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Post-Workout Yoga Cool-Down

Low Lunge stretches the hip flexors.

“When you lift a weight your muscles contract. After the workout, the muscles remain contracted for some time. Until the muscle has restored its length, it has not recovered. Hence he who does not stretch his muscles slows down the recuperation process and retards his gains.” Alexander Faleev, Russian powerlifter 

For professional athletes, a well-designed post-workout cool-down is non-negotiable, so why don’t we hold ourselves to the same standards? If I don’t stretch out properly after a hard session, I feel stiff and achey the next day and I’m much more likely to skip my workout, or at least, take it easy. And when I do buckle down and release the muscles I’ve been working, I notice a significant reduction in soreness and exponentially faster recovery. And those are just the short-term benefits. Consistent post-workout stretching will enhance your performance, keep you feeling supple and help to ward off muscular imbalances.

BENEFITS OF A YOGA COOL-DOWN

A traditional post-workout stretch routine can be highly effective but why not supercharge your results by bringing in some simple yoga poses and techniques? These are some are some of the additional benefits:

  • Yoga poses are typically more varied than athletic stretches, targeting each muscle from multiple different angles.
  • Focusing on your breath (specifically, extending your exhalations) relaxes the muscles, allowing for a deeper release of tension.
  • Paying attention to your alignment (and, where necessary, the appropriate use of yoga props) maximises the efficiency of the stretches. 
  • Working skilfully with your breath will help you to avoid the temptation to force your muscles to lengthen, which can be counter-productive at the very least, and potentially lead to sprains and tears.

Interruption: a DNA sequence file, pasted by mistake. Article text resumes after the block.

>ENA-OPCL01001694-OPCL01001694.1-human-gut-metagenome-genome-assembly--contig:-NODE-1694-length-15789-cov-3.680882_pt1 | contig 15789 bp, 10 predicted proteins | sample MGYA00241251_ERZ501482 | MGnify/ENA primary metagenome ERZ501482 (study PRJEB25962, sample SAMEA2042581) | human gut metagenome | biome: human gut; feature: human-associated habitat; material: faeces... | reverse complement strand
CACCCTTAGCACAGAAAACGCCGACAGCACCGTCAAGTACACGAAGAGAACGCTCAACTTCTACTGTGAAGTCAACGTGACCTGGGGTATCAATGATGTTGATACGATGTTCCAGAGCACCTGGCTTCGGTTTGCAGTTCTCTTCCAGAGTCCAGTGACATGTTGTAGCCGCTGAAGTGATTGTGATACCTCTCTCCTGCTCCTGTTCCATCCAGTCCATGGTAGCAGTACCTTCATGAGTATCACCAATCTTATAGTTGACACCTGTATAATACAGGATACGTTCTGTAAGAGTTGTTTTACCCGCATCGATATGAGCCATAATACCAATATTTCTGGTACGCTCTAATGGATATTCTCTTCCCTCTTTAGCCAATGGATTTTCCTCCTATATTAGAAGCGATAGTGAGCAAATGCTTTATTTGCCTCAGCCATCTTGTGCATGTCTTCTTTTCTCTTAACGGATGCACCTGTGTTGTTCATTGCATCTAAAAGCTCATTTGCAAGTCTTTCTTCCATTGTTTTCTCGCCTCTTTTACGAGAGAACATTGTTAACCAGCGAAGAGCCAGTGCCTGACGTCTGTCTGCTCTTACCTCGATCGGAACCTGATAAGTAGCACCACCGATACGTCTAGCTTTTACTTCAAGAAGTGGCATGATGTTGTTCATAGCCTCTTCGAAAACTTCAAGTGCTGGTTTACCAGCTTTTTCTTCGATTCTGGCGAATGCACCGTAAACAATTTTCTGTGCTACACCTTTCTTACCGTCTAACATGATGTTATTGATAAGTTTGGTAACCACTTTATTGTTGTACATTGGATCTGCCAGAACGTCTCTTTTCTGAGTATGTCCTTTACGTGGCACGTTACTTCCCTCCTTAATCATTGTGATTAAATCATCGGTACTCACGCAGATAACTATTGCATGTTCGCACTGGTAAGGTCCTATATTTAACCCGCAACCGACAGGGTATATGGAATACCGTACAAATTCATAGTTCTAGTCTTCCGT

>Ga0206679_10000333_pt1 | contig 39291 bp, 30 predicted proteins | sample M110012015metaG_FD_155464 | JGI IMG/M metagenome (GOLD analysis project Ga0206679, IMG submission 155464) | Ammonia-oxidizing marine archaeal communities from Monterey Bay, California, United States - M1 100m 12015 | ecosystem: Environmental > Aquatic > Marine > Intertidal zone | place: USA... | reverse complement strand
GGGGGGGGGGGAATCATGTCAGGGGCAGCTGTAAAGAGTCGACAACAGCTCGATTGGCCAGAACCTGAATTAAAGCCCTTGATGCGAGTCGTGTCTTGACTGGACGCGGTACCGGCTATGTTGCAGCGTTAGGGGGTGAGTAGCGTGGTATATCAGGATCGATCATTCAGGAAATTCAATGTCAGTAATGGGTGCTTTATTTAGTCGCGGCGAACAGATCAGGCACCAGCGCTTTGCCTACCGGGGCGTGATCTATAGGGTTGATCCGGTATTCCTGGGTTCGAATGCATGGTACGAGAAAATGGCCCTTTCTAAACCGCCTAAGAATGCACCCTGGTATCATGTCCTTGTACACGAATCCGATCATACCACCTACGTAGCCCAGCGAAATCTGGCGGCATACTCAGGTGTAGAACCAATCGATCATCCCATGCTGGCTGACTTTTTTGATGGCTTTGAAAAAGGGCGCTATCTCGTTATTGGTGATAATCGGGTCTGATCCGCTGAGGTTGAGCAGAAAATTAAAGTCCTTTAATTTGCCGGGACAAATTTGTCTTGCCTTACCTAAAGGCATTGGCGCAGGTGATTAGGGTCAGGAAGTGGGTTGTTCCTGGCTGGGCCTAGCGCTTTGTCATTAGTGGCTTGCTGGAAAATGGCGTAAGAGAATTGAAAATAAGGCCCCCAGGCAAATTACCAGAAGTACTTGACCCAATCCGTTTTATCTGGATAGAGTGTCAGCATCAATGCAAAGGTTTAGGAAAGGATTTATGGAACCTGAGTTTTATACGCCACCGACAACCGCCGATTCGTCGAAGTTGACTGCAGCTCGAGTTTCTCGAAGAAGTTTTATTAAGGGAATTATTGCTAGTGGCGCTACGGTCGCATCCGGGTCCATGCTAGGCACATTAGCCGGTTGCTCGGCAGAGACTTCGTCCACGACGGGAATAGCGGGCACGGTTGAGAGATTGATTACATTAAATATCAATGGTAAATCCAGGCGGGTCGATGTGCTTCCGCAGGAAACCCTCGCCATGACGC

• Developing awareness of how the poses feel in your body can help to prevent the onset of over-training or repetitive use injuries.

10-POSE POST-WORKOUT SEQUENCE

So if you’re not already at the beach, kick off your shoes and follow this 10-pose total body yoga cool-down after your next workout. Tune in closely to the changes in your physiology as you return to baseline. Notice as your heart rate and breathing slow down. How your body temperature and energy levels change. Pay close attention to all the ways in which your body and mind transition into that optimal state of repair and restoration.

Child's pose releases tension at the lower back.

1. CHILD’S POSE

First, come down into Child’s pose. Bring your arms back beside you or reach them out in front. If you have props nearby, you can put a bolster (or a couple of pillows) between your hamstrings and calves and under your forehead.

Allow your breath to come and go naturally. You don’t need to control it in anyway. Follow each breath all the way from the beginning of the inhalation, all the way through to the end of the exhalation. Stay in Child’s pose for a minute or so.

Thread-The-Needle is a gentle, beginner twist.

2. THREAD-THE-NEEDLE

Come up to all fours to transition into a gentle twist. Inhale, sweep your right hand up to the sky. Exhale, thread your right hand under your left shoulder and bring your head down to rest on the mat.

If it feels comfortable, you can extend your left hand forward. Start to draw out your exhalations, letting go of tension and dropping deeper into the pose on every exhalation. Stay in Thread-The-Needle for a minute or so before switching to the other side.

Screaming Toe stretches the feet and ankles.

3. SCREAMING TOE

Come back to all fours, tuck your toes under and sit back on your heels in Screaming Toe pose. Bring your palms together at your chest, sit up tall and draw your shoulders back.

Reconnect your mind and body with a few moments of breath meditation. Try to stay focused on your inhalations and exhalations, avoiding the temptation to get lost in thought. Aim to keep your inhalations and exhalations roughly the same length. Making the breath audible can help with concentration.